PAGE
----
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Colloquies with those done into English by Tom Brown is to measure the distance between the scholar and the bookseller's hack. When Brown put his hand to the Colloquies, he showed no respect for Erasmus, little for himself. He declares that he 'keeps his Author still in sight'; but he has no scruple in making his version 'palatable to the English reader.' So, he sprinkles the text with the expletives of the hour, deems no absurdity too bold, and hopes, for instance, to win readers by rendering nuptias Mortis, opinor, cum Marte, by 'not that of death and the Cobbler, I hope, nor of Bully-Bloody-Bones and Mother Damnable.' Thus, he too has produced, not a translation, but a travesty, and is guilty of the same outrage which John Phillips committed upon Don Quixote. L'Estrange had many faults; he never sank to the depth of Brown's ineptitude.

The work by which he is best known, and by which he best deserves to be remembered, is his version of Aesop's Fables. His language, here also, is the language of talk rather than of literature, yet, for the most part, he observes a strict economy of words, and seldom commits the blunder of making his fables diffuse. 'A daw that had a mind to be sparkish,' says he; 'I had much rather be knabbing of crusts,' his Country Mouse declares, 'without fear or danger in my own little hole, than be mistress of the whole world with perpetual cares and alarums.' In a sensible essay upon fables in general, he asserts that the foundations of knowledge and virtue are laid in childhood, and, presently, with an inapposite humour, makes his fables unfit for a child's comprehension. What child, we wonder, would read further after being confronted by such an opening as this: 'In days of old, when Horses spoke Greek and Latin, and Asses made syllogisms'? The fault of taste is doubled when it is committed in defiance of a necessary simplicity. Yet, he sins not always, and his Aesop, stripped of its 'reflexions,' still remains the best that we have. In Seneca's Morals and The Works of Josephus, he was less happily inspired. In the first place, he challenged comparison with the incomparably better versions of Lodge; in the second, neither Seneca nor Josephus gave the smallest scope for his peculiar humour: when he was most himself, in their case he was furthest from excellence. But, of his Josephus, it may, at least, be said that it was a marvellous achievement for a man of eighty-six, beset, as he tells us, by 'frequent troubles, and by ill-health.' Good or bad, it was a fitting conclusion to a career of rare vigour and energy, the crowning work of one whom Pepys found 'a man of fine conversation,' and

whom even the grave Evelyn pronounced 'a person of excellent parts.'

Charles Cotton, in his translations, set before himself the same ideal as Roger L'Estrange. He hoped that his versions might have the air of true originals. And certain it is that you may read them without any thought of his texts. Though his style, too, errs, now and again, on the side of the tavern, he sternly avoids the excesses of slang, which soil the works of his contemporaries. Moreover, he made a resolute attempt to keep close to the sense of the authors whom he translated, and, here again, he separated himself rigidly from the custom of his age. His versions are made one and all from the French, and, within the limits of this language, he permitted himself a great latitude of choice. Corneille's Horace is among his works, and Du Vair's Moral Philosophy of the Stoics. These he followed by Gerard's History of the Life of the Duke of Espernon, and the admirable Commentaries of Blaise de Montluc. In this last, perhaps, his talent found its worthiest expression. He had a natural sympathy with the original, and he translated it into an English that is both dignified and appropriate. Narrative was in closer accord with his temper than philosophical disquisition, and, though it is by his version of Montaigne's Essays that he is principally remembered today, his Commentaries of Montluc approach more nearly in style and quality to what a translation should be.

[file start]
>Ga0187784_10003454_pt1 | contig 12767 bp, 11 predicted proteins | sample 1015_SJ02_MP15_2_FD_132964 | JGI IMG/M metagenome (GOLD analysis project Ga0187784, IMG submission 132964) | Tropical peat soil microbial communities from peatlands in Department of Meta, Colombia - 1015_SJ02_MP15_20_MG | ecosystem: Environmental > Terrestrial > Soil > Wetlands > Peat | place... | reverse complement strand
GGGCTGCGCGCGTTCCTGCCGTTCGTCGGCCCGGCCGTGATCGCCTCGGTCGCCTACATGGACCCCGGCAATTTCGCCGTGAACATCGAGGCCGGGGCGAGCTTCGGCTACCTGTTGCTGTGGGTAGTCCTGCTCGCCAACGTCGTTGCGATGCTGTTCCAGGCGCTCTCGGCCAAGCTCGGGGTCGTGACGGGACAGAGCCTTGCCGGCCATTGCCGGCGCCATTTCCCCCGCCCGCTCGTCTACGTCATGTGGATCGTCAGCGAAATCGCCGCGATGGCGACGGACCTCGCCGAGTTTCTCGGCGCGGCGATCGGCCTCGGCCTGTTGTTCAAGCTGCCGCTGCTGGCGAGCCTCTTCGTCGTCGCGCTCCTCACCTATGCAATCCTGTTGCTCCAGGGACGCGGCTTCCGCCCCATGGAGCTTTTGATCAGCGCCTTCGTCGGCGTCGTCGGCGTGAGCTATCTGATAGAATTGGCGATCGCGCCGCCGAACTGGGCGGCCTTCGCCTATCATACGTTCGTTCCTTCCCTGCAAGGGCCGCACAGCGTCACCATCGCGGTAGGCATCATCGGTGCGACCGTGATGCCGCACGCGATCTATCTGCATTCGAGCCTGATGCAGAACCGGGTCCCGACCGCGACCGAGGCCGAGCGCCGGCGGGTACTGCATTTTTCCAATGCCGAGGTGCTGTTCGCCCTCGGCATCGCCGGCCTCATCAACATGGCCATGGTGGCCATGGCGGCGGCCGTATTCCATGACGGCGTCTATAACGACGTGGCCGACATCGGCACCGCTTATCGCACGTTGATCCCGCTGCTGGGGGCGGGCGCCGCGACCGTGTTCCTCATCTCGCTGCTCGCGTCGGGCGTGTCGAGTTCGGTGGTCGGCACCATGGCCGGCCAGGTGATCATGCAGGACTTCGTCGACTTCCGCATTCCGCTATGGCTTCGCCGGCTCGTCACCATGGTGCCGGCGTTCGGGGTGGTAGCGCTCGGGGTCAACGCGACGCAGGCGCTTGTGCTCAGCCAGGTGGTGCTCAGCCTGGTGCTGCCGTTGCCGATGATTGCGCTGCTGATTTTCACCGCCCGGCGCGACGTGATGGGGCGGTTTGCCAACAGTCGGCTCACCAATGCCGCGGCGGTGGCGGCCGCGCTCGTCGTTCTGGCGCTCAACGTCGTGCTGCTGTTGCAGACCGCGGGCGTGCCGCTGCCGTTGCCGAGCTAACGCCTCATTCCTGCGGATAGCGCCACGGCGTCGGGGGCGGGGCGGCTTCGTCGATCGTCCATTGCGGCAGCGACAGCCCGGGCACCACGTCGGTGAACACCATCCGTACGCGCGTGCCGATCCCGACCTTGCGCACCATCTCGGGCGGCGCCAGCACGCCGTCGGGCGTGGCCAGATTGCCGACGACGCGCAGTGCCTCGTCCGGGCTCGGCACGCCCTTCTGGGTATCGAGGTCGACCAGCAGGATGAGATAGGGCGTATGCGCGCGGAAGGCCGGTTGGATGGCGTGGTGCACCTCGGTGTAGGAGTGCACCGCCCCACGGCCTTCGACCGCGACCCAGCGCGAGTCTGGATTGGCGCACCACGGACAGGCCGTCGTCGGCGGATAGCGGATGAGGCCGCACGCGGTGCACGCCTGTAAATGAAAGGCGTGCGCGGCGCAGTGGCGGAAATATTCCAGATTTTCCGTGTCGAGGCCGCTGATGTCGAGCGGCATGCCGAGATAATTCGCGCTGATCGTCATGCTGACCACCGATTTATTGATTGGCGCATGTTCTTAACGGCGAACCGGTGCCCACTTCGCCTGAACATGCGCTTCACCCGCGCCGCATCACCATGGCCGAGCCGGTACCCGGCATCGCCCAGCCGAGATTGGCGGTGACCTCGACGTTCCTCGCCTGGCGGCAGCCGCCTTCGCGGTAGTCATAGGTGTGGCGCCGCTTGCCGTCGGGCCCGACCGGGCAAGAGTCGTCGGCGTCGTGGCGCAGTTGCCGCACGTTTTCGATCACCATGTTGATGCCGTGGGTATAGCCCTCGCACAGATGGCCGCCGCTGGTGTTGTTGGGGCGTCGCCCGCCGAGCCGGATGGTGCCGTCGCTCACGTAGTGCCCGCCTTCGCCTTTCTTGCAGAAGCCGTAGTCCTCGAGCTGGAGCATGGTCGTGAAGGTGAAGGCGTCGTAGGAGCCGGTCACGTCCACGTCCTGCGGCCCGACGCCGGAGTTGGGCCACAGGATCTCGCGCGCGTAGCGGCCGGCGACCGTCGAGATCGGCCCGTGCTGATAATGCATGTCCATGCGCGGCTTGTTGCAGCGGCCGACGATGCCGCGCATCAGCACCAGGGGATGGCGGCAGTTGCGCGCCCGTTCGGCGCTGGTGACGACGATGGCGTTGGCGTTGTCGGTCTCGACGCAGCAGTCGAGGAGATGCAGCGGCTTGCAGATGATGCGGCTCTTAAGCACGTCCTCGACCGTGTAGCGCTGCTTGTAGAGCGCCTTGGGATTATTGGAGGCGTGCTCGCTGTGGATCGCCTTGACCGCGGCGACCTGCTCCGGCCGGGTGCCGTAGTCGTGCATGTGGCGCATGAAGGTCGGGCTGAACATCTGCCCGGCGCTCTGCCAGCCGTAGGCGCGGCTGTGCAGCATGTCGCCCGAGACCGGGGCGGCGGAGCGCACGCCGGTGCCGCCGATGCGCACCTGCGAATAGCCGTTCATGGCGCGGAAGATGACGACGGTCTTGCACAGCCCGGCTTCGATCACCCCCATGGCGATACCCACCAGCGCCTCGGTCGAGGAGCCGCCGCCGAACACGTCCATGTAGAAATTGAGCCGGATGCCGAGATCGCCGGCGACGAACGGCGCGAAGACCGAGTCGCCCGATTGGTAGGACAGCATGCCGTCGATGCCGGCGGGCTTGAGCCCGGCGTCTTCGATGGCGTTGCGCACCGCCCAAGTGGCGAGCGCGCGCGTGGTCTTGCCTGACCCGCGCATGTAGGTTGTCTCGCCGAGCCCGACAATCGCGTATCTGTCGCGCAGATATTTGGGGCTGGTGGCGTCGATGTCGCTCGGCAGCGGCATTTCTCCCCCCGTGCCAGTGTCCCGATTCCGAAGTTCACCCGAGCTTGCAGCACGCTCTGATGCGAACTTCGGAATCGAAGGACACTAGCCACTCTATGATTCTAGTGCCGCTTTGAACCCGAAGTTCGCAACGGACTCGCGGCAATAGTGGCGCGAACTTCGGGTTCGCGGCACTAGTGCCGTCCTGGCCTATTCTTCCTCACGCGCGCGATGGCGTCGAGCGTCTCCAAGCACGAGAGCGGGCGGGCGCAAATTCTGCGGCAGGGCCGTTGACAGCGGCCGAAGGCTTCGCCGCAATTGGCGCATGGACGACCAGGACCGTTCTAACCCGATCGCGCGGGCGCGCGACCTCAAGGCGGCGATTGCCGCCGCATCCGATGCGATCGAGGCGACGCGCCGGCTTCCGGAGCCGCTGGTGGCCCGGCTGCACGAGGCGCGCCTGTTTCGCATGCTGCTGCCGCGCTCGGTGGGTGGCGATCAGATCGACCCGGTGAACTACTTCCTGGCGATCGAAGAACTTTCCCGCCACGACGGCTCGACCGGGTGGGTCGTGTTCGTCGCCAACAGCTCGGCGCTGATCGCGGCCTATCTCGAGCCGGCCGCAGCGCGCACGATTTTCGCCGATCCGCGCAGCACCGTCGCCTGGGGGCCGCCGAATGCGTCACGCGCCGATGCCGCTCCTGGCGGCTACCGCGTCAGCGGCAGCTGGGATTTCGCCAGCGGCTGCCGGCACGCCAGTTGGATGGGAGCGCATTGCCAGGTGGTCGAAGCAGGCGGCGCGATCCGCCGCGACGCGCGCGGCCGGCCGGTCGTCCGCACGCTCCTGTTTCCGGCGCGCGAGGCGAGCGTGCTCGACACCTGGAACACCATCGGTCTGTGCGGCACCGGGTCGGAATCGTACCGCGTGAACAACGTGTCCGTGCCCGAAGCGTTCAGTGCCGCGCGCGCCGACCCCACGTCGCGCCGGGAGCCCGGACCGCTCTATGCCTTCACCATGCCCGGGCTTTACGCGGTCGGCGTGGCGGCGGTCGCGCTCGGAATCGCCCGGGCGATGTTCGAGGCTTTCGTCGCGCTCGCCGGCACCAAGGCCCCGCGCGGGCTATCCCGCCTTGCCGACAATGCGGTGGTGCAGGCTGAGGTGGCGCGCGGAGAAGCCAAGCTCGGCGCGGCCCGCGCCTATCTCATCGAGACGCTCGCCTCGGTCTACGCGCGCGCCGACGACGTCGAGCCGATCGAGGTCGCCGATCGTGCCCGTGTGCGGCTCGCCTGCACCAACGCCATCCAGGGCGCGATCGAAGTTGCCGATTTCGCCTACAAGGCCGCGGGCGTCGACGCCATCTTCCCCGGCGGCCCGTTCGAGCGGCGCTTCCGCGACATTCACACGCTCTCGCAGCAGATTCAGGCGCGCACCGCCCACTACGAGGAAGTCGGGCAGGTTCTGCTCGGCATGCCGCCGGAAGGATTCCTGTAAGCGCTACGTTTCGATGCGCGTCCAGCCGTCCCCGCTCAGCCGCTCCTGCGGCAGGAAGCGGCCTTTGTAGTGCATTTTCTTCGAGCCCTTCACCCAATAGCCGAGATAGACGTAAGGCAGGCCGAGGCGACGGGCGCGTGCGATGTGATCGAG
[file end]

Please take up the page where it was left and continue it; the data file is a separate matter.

In translating Montaigne, Cotton was at a disadvantage, of which he himself was wholly unconscious. He followed in the footsteps of a far greater adept in the difficult art, John Florio. Florio had all the virtues, save accuracy. If his book fails to represent the style of Montaigne, and not infrequently distorts his meaning, it is none the less a piece of living prose. Perhaps, it tells you more of Florio than of Montaigne ; but it has that enduring quality, character, and it is unlikely that fashion will ever drive it from the minds of admiring scholars. Cotton's version is of other stuff. Though not always correct, though never close-knit as is the original, it is more easily intelligible than Florio's, and gives, may be, a clearer vision of the French. That, indeed, was Cotton's purpose. 'My design,' says he, 'in attempting this translation was to present my country with a true copy of a very brave original.' Both translators use too many words for their purpose, Florio because he delights in the mere sound of them, Cotton, because he had not acquired the gift of concise expression, because he did not always know how to discard the tiresome symbols which

encumber his sentences as with pack-thread. Florio, on the one hand, wrote like a fantastic, to whom embroideries were essential, Cotton, on the other, wrote like a country gentleman, who, after a day's fishing, turned an honest penny by the pursuits of scholarship. The one lacks precision, the other distinction, and each man will decide for himself which he prefers.